This praiseworthy game is deceptively simple. Fundamentally it is a linear audio drama with players choosing the order they hear the clips. The depth of possibilities has the sensation of being large and there is good use of occasional non-selected scenes which push the narrative forwards. The premise is intriguing and the script is well written and witty. Choosing the scenes is done by tilting the phone. I was doing it in bed which meant I had to sit up each time I made a choice. It’s a fun way of choosing that adds to the game element.

I was never sure how far into the narrative I was. Would this go on for hours, days? I could not be sure how much commitment was required. It was interactive, but I didn’t really have a role in the story. Interactivity was simply about delivering the story in a non-linear manner. I had time on my hands so was able to go through the whole story in one session. In my normal busy life I would have had to do it in several sessions. Would I have gone back, if I’d had to stop? The story was good, but not compelling – by no means a page turner.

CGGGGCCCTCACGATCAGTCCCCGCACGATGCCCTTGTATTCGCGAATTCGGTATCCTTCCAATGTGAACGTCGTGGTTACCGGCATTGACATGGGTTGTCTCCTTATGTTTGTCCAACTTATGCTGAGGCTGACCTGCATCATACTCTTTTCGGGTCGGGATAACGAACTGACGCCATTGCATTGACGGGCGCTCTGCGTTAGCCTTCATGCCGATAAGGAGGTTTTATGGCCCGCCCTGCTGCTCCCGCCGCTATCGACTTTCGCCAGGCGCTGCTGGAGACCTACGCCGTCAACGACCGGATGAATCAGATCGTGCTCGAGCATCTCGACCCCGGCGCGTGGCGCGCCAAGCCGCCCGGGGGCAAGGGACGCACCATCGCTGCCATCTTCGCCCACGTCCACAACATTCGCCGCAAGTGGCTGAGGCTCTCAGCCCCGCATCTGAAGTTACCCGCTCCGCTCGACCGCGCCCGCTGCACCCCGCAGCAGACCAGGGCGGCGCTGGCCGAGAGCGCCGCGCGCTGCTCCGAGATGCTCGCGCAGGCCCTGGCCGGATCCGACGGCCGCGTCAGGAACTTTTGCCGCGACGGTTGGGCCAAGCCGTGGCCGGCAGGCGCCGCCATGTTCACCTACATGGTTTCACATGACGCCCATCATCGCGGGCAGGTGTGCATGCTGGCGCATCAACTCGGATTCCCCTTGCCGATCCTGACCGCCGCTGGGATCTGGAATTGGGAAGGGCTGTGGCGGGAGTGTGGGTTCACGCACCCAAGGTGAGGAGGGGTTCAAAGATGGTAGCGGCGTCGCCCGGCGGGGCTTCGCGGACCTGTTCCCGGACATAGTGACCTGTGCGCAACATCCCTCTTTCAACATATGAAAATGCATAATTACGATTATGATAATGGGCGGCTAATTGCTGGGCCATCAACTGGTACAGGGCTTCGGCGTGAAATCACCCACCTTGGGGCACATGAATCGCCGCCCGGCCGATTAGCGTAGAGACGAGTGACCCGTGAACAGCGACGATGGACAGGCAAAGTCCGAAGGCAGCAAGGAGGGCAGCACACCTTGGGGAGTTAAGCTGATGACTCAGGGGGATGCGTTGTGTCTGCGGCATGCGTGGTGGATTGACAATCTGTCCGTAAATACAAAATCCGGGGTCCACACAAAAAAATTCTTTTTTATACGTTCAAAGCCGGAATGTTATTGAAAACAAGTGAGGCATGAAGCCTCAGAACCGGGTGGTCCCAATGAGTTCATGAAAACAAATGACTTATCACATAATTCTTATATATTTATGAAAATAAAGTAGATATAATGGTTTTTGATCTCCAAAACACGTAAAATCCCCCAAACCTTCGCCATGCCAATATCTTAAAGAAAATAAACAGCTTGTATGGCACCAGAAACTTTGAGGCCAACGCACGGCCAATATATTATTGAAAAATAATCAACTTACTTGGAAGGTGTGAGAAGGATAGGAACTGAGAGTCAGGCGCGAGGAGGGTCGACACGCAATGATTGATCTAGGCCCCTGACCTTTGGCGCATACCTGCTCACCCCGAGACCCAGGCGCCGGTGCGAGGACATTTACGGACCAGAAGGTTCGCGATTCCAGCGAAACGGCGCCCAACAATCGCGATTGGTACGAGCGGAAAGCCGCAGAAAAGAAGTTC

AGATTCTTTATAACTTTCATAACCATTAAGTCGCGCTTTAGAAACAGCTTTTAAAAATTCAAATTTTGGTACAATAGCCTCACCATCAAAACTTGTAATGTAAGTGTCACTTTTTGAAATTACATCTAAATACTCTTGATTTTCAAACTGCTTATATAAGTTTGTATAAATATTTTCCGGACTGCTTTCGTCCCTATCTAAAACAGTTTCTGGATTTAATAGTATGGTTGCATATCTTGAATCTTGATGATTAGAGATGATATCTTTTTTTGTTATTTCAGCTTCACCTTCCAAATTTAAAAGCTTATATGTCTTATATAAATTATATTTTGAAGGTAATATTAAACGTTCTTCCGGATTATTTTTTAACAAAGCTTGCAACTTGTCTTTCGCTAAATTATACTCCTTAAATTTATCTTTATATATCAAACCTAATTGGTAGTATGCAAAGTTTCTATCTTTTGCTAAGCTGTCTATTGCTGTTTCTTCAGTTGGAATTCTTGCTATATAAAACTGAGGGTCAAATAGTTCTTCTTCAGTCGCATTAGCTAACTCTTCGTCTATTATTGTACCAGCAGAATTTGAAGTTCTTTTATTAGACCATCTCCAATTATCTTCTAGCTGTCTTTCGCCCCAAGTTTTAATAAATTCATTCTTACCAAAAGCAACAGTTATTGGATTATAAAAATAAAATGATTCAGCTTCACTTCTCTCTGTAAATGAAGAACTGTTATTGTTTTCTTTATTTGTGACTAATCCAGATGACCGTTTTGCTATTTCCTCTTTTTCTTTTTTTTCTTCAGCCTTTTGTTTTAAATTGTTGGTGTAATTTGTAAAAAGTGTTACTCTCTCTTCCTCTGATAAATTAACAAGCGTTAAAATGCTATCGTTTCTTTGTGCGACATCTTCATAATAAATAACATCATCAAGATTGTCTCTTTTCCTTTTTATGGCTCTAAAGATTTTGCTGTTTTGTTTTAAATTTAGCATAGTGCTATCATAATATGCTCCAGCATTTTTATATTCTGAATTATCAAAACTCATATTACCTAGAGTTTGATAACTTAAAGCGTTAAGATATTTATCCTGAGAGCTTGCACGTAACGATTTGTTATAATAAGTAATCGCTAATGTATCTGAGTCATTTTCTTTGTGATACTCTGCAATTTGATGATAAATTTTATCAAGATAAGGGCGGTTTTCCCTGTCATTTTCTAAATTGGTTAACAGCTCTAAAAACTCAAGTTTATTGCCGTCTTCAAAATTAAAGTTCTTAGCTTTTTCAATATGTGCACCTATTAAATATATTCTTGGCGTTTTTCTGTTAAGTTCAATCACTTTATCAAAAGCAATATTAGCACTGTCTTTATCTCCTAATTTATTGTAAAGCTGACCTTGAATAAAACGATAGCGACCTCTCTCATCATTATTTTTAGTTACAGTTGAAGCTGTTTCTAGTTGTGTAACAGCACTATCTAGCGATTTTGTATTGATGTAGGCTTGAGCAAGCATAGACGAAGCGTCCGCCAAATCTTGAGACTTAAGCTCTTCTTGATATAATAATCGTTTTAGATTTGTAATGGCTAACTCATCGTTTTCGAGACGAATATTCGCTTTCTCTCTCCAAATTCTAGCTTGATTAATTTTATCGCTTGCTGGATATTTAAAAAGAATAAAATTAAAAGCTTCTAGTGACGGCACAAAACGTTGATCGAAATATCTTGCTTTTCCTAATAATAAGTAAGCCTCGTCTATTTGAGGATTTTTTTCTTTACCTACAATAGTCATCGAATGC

I’d be interested to find out if it has been a business success. At over £3 a pop, I’d expect them to have repaid the trust of the investors, but is a one off interactive audio drama a viable form, even when it is disguised as a game? Perhaps the real disadvantage of this form is that it is a single story. Once completed there is no reason to return to the app. Is this a viable model? I’d love to know.

CodeRunner ($1.99) iPhone by describes itself thus:

The walls between fiction and reality collapse around you as your town becomes the setting of an intense alternate-reality, GPS driven spy-thriller where you star as an undercover agent.

In CodeRunner, players participate in the ultimate ARG experience through an espionage adventure with location-based gameplay and real-world riddles.